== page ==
Hearts are seen everywhere in the month of February. Both in honor of Valentine’s Day and also as a reminder of American Heart Month which raises awareness about heart disease n people. February is also known as American Heart Month for pets. It is estimated that 10% of dogs and cats suffer from heart disease and its related symptoms.
The heart is a pump that circulates blood throughout the body. If a pet develops heart disease the pump is no longer able to do its job properly. This decrease in function leads to increased pressure and congestion. If the heart is not able to pump the blood properly fluid can leak out into the lungs or abdomen. If the fluid is leaking into the lungs this can lead to trouble breathing and sometimes a cough.
Sometimes no sign of a heart problem is noted, or you may notice the following symptoms:
- Difficulty breathing
- Shortness of breath
- Labored breathing
- Rapid or fast breathing
in behavior (more noticeable in dogs)
- Tiring easily
- Reluctance to exercise or not wanting to go for walks
- Less playfulness
- Slowing down or lack of energy
- Depression or a withdrawn demeanor
- Poor appetite
- Weight loss
- Fainting or collapsing (less common)
- Restlessness, especially at nigh
- Swollen abdomen
Contact your veterinarian if you notice any of the above signs.
One of the most sensitive early indicators of progression of heart disease or heart failure is the resting or sleeping respiratory rate. This is something that is easy to measure at home, it doesn’t cost anything and the pet isn’t bothered since it is asleep. The normal resting respiratory rate (RRR) is less than 30 breaths per minute. To determine the RRR you need to count the breaths—each rise of the chest—over 15 seconds and multiple that number by four to get breaths per minute (60 seconds). There are even apps for smartphones to help count and keep track of your pets RRR. A RRR of over 40 breaths per minute is a reason for concern and warrants veterinary attention.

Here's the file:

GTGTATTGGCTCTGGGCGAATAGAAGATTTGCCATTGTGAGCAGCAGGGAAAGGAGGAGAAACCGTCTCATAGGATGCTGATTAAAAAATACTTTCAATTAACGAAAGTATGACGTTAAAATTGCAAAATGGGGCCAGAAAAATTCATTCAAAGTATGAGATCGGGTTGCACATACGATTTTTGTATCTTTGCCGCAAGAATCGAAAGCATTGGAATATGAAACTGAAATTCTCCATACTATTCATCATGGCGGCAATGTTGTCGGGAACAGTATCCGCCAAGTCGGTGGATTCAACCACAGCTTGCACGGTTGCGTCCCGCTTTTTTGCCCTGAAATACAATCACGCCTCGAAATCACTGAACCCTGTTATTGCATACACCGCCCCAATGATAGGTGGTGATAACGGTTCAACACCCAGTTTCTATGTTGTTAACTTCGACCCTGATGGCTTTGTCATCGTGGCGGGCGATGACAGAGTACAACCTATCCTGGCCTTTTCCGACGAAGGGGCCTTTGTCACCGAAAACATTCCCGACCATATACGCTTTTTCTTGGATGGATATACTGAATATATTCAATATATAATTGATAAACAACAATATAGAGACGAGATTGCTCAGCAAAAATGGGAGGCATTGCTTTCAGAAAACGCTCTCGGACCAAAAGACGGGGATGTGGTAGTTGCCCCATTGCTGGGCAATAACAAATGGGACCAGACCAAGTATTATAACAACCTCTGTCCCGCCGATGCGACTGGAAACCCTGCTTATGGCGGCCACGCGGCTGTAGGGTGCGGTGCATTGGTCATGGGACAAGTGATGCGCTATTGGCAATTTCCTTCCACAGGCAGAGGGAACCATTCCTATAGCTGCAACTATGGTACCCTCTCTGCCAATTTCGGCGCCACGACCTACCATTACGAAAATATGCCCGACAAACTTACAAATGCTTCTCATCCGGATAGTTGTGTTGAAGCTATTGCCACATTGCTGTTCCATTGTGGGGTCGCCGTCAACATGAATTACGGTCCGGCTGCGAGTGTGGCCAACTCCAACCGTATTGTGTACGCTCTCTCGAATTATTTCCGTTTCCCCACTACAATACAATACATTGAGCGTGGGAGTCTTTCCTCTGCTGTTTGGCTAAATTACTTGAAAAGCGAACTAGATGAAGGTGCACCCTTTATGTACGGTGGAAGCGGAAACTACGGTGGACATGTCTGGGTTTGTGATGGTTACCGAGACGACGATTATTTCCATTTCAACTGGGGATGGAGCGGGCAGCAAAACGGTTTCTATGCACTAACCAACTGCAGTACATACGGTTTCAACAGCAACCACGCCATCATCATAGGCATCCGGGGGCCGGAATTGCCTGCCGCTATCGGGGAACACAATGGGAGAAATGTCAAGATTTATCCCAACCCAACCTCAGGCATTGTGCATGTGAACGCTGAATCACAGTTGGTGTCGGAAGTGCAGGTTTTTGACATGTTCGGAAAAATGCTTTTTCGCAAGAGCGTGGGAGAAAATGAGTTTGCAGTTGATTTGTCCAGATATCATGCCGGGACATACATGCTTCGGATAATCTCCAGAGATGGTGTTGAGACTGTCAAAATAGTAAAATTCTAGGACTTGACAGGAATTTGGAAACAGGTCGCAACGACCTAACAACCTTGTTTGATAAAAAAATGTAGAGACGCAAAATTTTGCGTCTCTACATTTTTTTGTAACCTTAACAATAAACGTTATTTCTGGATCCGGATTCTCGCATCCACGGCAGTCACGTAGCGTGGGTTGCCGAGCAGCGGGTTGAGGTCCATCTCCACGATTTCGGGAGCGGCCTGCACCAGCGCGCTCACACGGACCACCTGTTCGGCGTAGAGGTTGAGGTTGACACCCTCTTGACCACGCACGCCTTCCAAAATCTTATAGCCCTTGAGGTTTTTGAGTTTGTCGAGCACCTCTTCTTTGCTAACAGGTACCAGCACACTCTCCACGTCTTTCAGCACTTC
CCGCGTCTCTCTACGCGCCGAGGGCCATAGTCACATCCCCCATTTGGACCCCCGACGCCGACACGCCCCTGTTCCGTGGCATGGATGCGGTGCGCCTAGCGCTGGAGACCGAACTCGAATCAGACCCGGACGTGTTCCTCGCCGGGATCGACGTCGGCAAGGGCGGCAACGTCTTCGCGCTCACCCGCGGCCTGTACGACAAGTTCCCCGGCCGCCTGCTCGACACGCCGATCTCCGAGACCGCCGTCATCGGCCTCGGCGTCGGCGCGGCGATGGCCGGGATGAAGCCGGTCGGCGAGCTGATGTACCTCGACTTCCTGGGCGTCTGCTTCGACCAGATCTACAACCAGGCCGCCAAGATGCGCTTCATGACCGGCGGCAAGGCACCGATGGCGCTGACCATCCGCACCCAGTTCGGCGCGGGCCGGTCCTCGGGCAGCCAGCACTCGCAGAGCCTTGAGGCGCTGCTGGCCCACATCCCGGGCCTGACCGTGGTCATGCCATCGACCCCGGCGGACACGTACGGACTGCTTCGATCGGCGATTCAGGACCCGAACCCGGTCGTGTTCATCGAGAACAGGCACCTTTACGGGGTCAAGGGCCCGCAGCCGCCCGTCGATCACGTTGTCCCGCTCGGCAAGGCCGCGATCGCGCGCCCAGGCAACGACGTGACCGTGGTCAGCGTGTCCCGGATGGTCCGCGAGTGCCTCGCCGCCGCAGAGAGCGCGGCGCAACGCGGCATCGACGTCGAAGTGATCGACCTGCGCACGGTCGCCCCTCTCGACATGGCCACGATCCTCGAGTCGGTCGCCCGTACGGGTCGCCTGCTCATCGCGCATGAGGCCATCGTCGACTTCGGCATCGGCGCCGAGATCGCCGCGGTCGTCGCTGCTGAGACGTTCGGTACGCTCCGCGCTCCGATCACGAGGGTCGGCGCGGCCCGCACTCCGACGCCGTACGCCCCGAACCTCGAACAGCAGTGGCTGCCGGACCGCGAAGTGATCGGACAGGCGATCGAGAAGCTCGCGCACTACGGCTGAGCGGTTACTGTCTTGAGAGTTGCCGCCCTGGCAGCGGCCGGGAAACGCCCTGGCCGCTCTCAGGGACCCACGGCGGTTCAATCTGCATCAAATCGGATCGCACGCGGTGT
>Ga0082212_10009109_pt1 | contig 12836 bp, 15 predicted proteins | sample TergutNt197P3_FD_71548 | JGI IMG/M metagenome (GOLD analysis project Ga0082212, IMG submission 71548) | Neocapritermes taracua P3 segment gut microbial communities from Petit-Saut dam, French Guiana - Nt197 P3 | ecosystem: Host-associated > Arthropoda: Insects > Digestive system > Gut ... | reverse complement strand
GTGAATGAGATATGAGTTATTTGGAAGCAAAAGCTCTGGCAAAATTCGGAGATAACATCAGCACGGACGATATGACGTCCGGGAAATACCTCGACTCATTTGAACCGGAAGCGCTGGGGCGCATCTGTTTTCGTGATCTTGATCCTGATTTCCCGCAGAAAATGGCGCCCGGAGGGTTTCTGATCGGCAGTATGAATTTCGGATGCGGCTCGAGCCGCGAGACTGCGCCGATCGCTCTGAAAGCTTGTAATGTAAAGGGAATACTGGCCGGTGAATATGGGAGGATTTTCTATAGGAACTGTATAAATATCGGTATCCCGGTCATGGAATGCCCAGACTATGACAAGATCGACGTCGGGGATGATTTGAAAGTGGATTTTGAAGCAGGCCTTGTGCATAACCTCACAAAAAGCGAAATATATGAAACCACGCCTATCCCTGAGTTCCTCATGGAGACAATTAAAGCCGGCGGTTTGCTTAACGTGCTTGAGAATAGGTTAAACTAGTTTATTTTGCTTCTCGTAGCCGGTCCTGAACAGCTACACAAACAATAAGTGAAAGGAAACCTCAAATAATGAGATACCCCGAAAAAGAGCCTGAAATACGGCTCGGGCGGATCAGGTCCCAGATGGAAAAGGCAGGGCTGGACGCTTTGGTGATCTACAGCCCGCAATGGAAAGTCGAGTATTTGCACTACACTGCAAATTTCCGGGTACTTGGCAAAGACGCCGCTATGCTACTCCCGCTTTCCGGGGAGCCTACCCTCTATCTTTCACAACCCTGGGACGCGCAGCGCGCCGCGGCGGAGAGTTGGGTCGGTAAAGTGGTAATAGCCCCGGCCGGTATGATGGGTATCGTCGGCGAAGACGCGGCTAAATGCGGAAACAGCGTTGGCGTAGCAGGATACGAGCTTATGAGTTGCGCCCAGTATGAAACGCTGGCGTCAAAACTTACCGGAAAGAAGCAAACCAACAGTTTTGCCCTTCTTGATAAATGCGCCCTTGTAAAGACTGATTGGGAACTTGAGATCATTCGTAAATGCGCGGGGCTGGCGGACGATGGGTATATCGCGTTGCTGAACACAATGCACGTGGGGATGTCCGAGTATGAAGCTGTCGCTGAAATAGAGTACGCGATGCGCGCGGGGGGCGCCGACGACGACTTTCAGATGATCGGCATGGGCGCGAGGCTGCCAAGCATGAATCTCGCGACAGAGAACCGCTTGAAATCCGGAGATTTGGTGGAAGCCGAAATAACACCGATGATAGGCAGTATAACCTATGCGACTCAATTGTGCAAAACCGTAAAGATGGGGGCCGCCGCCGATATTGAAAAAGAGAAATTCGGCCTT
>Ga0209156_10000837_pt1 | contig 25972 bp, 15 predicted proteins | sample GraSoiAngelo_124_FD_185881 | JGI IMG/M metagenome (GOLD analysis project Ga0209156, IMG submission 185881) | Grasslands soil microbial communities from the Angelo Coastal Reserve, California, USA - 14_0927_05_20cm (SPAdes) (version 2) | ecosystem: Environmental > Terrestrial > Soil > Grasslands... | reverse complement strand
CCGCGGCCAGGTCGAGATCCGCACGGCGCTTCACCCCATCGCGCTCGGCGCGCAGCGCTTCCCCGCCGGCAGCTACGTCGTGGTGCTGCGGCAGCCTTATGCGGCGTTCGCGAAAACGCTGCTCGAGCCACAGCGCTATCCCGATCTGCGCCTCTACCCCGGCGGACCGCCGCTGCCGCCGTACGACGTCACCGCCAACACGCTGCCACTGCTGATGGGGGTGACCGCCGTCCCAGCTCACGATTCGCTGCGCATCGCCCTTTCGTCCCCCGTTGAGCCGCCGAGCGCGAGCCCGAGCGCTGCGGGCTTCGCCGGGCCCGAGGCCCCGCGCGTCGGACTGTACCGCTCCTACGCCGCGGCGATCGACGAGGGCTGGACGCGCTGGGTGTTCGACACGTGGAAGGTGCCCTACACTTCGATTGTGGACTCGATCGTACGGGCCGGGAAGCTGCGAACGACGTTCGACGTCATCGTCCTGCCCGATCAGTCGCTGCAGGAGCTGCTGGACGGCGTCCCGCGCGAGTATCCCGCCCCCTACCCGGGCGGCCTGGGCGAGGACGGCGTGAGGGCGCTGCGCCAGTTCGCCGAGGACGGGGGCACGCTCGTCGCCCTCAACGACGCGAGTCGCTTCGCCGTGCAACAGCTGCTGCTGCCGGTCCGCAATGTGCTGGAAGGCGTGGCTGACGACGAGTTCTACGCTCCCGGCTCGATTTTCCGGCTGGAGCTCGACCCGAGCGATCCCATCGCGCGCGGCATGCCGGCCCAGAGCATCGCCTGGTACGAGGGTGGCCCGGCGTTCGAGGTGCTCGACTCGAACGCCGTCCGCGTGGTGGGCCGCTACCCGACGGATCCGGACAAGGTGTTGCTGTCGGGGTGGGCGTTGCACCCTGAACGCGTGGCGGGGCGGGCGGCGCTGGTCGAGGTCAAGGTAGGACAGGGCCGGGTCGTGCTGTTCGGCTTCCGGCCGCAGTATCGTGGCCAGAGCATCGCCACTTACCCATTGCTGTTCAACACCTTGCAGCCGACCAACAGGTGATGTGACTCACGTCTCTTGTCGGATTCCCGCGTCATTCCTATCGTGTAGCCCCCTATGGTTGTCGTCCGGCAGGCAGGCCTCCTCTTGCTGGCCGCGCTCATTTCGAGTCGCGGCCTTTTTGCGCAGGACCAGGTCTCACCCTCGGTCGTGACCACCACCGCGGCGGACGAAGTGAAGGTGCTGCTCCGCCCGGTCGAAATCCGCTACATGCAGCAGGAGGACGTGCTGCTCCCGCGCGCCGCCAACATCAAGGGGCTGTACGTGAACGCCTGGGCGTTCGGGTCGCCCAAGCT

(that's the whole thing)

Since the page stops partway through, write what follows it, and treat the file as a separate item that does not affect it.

Heart disease is diagnosed initially with a stethoscope. The veterinarian will listen to your pet’s heart rate, rhythm, and for signs of a heart murmur. Additional tests may be necessary including: blood test, radiographs, blood pressure tests, an electrocardiograph (ECG) and an echocardiogram (using cardiac ultrasound to view the heart and blood flow). There are veterinarians that specialize in veterinary cardiology. Your family veterinarian may refer you to a specialist to help determine the best treatment for your pet.
Treating your pet’s heart condition will depend on the type of disease diagnosed and its progression. There are several medications available to help improve and lengthen the lives of dogs and cats with heart disease. Regular veterinary check-ups and diet and lifestyle changes can also help prolong your pet’s life.
If you have any questions or concerns about your pets health don’t hesitate to reach out and make time to have your furry friend checked out.